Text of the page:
Plague Victims In Medieval Cambridge Treated With Care and Compassion
“Yersinia Pestis,” the killer pathogen that causes plague, was identified in bodies dated to the medieval period in Cambridgeshire, England. A new study of these corpses confirms for the first time that many plague victims were not carelessly buried in mass graves but instead treated with compassion and care under the most testing times imaginable.
The Black Death swept across Europe in the mid-14th century killing about half of the continent’s population. Up to now mass graves were the sole repository for archaeologists to source samples of plague victims in England, however, a new paper published in the European Journal of Archaeology explains that researchers have long suspected that most plague victims were buried individually. Now, this has finally been confirmed.
According to the latest research paper, plague victims were often individually buried with care and compassion, which was determined by analyzing their teeth calculus. (European Journal of Archaeology)
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A team of scientists from the Department of Archaeology at the University of Cambridge’s “After the Plague project” identified the presence of “Yersinia Pestis,” the pathogen which sparks the growth of plague on several bodies that had “received normal burials” at a parish cemetery and friary in Cambridge and in the nearby village of Clopton. This discovery contravened the traditional assumption that most plague victims were disposed of in mass burial pits.
These plague victims from Cambridgeshire, England were individually buried and treated with compassion and care, according to the latest study. (European Journal of Archaeology)
Many, But Not All Plague Victims Received Care and Compassion
In 2017, on behalf of Corpus Christi College, the Cambridge Archaeological Unit conducted excavations on this friary site. Professor Craig Cessford of the University of Cambridge explained that the people's bodies that had been individually buried, even when they were already infected with the plague. This finding, according to the lead scientist, “demonstrated considerable care and attention” shown to those who were suffering from the horrible infection.
This unexpected result was found to be particularly true at the friary where at least three such individuals were buried within the chapter house. This shows that “care and compassion” was extended even to those with bubbling skin suffering the horrors of the plague, according to the new paper. This particular area of graves was afterwards transferred to Corpus Christi College, which was founded by the St Bene’t’s parish guild, “to commemorate the dead including the victims of the Black Death,” according to the paper.
Therefore, ironically, for centuries, thereafter the members of the College would walk over the medieval plague victim burials every day on their way to the parish church to pray for God’s protection from pestilence.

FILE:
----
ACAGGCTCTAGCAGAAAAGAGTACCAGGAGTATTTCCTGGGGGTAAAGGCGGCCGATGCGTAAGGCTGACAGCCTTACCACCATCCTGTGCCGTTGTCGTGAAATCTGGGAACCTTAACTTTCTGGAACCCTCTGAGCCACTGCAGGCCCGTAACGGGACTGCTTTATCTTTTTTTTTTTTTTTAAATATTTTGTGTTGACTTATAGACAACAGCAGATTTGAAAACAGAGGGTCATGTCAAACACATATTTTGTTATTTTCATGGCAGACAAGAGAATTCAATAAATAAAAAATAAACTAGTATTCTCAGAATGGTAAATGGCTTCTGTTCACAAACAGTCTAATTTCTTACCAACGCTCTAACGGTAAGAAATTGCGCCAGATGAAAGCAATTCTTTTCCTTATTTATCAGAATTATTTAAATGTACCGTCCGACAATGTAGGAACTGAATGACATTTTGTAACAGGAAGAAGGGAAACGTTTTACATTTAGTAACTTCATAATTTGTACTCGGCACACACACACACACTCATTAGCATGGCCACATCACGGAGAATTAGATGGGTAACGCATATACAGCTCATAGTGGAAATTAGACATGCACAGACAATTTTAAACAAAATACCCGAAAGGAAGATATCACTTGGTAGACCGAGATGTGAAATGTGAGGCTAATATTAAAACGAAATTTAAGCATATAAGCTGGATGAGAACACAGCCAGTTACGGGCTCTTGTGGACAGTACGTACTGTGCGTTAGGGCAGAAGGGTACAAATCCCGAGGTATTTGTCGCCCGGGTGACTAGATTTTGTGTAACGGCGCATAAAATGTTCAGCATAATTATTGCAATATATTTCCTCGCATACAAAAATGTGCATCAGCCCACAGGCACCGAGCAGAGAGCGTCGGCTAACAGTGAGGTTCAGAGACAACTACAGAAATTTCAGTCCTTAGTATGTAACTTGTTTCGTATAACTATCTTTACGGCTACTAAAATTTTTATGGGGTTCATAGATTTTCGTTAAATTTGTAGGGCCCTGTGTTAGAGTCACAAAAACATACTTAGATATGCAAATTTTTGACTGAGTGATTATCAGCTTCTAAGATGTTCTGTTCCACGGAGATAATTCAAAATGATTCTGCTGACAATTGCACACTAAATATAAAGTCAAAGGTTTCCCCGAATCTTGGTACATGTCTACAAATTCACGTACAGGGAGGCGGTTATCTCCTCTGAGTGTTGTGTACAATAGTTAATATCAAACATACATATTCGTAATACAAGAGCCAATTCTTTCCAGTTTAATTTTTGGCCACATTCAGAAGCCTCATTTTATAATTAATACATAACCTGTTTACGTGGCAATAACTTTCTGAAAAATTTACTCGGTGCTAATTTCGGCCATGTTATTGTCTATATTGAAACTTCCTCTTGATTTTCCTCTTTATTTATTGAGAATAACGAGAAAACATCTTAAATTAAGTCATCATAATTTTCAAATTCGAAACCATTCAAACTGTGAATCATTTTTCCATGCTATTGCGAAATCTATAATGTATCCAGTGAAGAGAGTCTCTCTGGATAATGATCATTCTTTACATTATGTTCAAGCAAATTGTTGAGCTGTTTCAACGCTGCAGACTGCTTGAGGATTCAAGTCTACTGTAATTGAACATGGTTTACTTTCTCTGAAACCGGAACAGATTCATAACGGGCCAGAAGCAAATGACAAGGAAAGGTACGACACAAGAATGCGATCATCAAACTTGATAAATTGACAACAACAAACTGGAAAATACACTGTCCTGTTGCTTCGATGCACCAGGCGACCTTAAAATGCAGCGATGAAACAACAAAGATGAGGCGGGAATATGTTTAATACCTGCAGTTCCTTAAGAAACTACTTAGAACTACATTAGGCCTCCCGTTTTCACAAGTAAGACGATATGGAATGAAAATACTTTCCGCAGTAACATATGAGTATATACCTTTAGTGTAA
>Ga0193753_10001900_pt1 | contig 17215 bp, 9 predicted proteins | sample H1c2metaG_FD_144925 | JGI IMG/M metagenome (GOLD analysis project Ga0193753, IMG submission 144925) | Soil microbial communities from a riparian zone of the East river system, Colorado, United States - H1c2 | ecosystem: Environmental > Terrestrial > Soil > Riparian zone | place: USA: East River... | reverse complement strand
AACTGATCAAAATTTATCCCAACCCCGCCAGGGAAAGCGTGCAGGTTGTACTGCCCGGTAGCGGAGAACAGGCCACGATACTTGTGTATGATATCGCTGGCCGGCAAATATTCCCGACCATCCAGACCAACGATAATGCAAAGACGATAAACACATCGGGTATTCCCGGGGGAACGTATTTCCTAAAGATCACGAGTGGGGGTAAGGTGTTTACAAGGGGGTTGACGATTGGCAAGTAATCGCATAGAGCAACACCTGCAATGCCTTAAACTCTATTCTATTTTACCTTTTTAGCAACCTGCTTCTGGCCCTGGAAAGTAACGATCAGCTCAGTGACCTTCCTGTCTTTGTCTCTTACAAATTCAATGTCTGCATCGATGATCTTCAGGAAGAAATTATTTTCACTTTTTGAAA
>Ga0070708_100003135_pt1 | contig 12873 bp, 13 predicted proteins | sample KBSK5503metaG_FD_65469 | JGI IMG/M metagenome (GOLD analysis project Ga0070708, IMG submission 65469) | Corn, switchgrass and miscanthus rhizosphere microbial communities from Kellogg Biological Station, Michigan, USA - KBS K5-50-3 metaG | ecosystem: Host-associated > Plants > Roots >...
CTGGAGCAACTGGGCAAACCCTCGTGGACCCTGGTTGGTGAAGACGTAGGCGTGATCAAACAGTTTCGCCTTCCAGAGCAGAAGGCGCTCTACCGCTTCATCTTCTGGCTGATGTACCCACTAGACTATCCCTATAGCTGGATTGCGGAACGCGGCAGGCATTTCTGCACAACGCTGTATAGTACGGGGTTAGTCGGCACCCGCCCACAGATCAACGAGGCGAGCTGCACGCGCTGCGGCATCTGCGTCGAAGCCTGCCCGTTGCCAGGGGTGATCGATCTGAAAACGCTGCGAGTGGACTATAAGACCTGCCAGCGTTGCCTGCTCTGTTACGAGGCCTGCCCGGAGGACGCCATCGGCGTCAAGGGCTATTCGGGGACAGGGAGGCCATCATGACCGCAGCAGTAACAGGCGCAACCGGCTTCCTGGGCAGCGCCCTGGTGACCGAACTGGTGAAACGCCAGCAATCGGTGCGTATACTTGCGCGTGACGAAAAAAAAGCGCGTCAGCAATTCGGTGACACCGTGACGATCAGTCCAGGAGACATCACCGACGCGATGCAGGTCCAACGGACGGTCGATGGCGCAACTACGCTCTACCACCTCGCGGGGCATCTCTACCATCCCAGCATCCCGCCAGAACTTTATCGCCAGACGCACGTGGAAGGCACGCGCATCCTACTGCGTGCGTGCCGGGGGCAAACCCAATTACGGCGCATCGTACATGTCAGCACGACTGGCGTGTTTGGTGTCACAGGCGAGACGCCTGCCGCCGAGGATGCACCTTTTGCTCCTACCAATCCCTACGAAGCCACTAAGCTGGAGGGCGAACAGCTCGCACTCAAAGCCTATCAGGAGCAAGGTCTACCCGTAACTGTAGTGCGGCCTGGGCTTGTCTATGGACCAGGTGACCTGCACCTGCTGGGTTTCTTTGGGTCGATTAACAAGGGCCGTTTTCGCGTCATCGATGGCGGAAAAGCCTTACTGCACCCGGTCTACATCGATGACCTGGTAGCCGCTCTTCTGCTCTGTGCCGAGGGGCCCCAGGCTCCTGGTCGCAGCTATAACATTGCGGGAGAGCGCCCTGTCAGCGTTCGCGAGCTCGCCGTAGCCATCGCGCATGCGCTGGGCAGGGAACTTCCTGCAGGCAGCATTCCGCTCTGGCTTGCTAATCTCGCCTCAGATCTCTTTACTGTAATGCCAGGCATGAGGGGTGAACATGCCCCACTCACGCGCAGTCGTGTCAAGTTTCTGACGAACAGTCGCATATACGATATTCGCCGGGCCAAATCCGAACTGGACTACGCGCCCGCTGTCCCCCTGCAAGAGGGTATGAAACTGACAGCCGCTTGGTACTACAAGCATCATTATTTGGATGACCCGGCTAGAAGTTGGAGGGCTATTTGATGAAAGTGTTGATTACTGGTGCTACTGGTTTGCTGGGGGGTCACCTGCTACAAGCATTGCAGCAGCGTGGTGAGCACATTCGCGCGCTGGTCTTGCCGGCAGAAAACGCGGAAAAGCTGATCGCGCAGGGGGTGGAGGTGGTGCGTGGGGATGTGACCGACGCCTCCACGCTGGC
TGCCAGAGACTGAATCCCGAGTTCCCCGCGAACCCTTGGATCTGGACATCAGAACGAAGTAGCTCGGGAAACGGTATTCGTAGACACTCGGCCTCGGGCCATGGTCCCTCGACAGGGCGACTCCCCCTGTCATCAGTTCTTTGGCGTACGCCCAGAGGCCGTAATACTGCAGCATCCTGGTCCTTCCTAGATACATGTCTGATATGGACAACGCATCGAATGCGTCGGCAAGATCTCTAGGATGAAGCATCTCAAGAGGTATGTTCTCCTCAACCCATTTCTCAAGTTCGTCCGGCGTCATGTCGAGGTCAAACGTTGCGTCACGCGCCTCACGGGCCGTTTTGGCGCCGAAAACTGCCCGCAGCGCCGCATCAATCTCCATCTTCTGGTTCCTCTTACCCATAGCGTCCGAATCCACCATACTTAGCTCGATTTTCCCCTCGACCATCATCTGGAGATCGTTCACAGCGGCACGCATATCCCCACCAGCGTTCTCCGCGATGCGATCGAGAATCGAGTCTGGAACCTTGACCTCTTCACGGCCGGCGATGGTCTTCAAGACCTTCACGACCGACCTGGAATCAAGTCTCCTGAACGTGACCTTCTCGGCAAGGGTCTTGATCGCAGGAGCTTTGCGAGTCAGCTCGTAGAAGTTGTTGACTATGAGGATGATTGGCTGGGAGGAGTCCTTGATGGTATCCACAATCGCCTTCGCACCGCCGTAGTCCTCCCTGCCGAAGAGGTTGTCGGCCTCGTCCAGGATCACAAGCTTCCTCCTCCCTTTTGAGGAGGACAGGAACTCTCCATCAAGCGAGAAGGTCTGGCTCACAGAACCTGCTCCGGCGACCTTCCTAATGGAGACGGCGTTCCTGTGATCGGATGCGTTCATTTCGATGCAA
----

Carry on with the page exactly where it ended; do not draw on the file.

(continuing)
An ancient book illustration (parchment style) from the medieval period when plague victims piled up all over Europe. Now the latest research from England's early plague victims indicates there was more care and compassion in handling the dead than was previously assumed. (Matrioshka / Adobe Stock)
Care And Compassion Comes Naturally To Humans
These new finding contravene the “chuck and bury” brutality that has been associated with mass burials. It could be argued that one would expect a higher degree of compassion to be shown to people buried at a friary, but a body recovered in the parish of All Saints, by the Castle in Cambridge, was also carefully “and compassionately” buried.
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The paper says these findings contrast with the “apocalyptic language used to describe the abandonment of this church in 1365 AD when it was reported that the church was partly ruinous and 'the bones of dead bodies are exposed to beasts’.”
The new study is not saying all plague victims were buried in beds of roses in private burials, because it also shows that many of Cambridge’s plague victims were disposed of in mass burials. Dr Cessford says this new work makes it possible for future investigators to identify individuals who died from plague and received individual burials, which until now had not been possible.
The takeaway from this new study is twofold in that on one hand researchers now know an awful lot more about the plague in Cambridge than they did previously. But on a more global note, these results demonstrate that even when groups of humans and communities are being torn apart by bacterial demons, the victim’s dignity was preserved not only in their last spluttering breaths on this Earth, but also in the afterlife. For without a care of what happened thereafter, everyone would have been dumped in mass graves, and none of these individual graves would have been discovered.
Top image: Reconstruction of plague victims being cared for at All Saints Church, Cambridge. Source: Mark Gridley / European Journal of Archaeology
By Ashley Cowie